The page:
The Story of Science is not intended as a self-teaching course to be done independently by students; the teacher’s guides are essential. These well-organized guides contain original plans that utilize engaging methods. Many of its pages may seem formal or a bit stiff to homeschooling families as its format is geared toward classroom teachers. However, there is much to be gleaned from this resource. Each section provides a supplies list for getting started. Ideas for using the text and student guides are presented as are answer keys and activity ideas. Hakim’s commitment to a multidisciplinary approach is most apparent through enrichment activities, referred to in the guide as curriculum links. Through these, the author provides a means to engage students with projects that link science with math, art, geography, history, music, and language arts.

The Story of Science is not the right resource for every family. This is a secular science curriculum. Religion is presented in a historical and literary context. Those seeking a program that students can work at independently should look elsewhere. Although lesson preparation is minimal, parent involvement is required. The numerous maps, charts, and sidebars located throughout the text are well done and relevant, but could easily prove distracting to some learners. Students looking for a general overview of the sciences may find this work too analytical and expansive. This is a series for academically inclined students with a strong interest in science and history, who are able to make abstract connections.

The volumes reviewed here are part of a larger six-part series still in the works. Hakim is reported to be at work currently on a biology text focusing “especially on the story of how our knowledge of life has emerged.” For those who find this curriculum a good fit, this is very good news indeed.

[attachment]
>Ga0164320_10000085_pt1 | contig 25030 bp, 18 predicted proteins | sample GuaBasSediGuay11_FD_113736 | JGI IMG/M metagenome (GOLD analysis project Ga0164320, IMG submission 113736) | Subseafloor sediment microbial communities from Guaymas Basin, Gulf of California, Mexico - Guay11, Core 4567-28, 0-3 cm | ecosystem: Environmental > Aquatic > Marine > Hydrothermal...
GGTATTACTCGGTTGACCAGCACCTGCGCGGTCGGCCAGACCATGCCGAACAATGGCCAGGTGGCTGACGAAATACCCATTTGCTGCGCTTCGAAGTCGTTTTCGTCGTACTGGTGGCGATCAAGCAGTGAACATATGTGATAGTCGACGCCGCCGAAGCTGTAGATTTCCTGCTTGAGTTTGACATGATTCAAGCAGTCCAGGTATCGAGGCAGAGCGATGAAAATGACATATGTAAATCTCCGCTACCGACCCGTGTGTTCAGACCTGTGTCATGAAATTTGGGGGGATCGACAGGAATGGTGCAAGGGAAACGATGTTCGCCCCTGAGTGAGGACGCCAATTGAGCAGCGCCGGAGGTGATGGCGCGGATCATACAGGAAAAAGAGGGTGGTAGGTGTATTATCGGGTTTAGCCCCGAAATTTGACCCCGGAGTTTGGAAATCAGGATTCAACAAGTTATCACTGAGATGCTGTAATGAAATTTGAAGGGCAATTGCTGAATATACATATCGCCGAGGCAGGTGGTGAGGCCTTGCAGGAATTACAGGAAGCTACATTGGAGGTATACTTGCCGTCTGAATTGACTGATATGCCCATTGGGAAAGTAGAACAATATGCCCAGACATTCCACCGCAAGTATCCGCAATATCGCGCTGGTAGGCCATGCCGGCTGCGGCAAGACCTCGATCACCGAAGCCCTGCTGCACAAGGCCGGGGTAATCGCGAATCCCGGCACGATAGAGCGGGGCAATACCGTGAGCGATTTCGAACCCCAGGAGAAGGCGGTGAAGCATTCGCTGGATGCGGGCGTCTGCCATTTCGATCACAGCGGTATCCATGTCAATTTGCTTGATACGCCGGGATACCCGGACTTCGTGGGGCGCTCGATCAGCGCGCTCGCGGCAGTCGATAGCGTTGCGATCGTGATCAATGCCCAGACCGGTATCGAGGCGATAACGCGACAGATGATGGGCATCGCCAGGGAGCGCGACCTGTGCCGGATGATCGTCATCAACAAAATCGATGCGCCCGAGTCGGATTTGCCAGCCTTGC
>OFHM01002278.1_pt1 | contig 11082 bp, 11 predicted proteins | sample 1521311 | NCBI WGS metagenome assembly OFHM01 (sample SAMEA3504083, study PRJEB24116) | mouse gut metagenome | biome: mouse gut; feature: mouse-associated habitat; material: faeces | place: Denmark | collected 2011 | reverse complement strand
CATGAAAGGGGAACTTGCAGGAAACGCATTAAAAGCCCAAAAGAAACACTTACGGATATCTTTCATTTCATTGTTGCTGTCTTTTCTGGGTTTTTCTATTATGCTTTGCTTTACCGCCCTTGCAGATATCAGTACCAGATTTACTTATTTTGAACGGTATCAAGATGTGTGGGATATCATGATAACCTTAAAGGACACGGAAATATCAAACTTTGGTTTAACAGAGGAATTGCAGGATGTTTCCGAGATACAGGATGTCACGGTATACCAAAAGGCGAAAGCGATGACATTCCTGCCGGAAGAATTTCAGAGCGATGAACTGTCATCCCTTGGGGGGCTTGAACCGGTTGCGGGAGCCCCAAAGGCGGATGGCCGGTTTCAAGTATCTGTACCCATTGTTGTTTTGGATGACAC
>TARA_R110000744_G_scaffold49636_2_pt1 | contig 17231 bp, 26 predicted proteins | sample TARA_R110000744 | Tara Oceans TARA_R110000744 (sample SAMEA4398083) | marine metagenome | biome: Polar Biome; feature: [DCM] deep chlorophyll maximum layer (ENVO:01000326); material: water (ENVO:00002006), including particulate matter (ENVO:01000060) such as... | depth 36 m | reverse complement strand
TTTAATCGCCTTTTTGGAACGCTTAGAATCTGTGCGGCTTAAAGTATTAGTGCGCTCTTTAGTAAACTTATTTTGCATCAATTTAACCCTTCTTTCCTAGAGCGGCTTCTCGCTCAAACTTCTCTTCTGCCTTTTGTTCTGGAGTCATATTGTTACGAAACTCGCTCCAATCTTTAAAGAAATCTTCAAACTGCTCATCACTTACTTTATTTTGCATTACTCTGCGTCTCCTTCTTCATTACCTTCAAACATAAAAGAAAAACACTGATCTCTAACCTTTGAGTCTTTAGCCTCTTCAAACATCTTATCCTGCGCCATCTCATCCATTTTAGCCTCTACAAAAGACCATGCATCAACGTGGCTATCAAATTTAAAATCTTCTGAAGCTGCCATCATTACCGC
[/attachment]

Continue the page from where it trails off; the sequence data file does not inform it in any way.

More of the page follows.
Rebecca Pickens is home/school/life’s Curriculum Junkie in the magazine and online. (Subscribe to read her smart, thoughtful, secular curriculum reviews in every issue.) She writes for several publications and also blogs at steampoweredclassroom.com. This column originally appeared in the spring 2015 issue of home/school/life. We're reprinting it here as part of our web relaunch celebration.


Curriculum Review: Life of Fred Introduces a Language Arts Curriculum For Your Youngest Learners

Nice, thorough review of the Life of Fred Eden series: Good for early readers who like fun, silly material

Whether or not you are familiar with the wonderful, wacky world of young Fred Gauss, made famous in the unique Life of Fred series, I’m beyond excited to share with you details of Schmidt’s newest work, Life of Fred Eden Series for Beginning Readers. If you haven’t yet had the pleasure of reading other Life of Fred books, please be sure to check out my review of Stanley Schmidt’s curriculum in the summer issue of home/school/life magazine.

The Eden series is an eighteen-book collection of reading primers, which takes you through one continuous story. This review looks at the first six books in the series (with a guarantee I’ll be purchasing the rest of the books this afternoon!).

When your littlest learners get their hands on these primers, you’ll likely be delighted by their enthusiasm as well as their immediate desire to connect with these offbeat stories. At last, just like their older brothers and sisters, beginning readers can finally enjoy Fred’s offbeat world first hand.

The 32-page books do not teach phonics or specific concepts. Instead, this fun-filled romp takes readers on an absurd trip with Fred and his doll Kingie to Fall River Lake, where the two intend to enjoy some R-and-R. If you are familiar with Mo Willems’ Gerald and Piggie books, you’ll be struck by the similarity of tone and style of the two series. Simple text scattered on uncluttered pages is mixed with illustrations that provide meaningful context clues to help readers puzzle out new words. Both sight and phonemic words are repeated throughout the texts. The stories are engaging and full of quirky fun.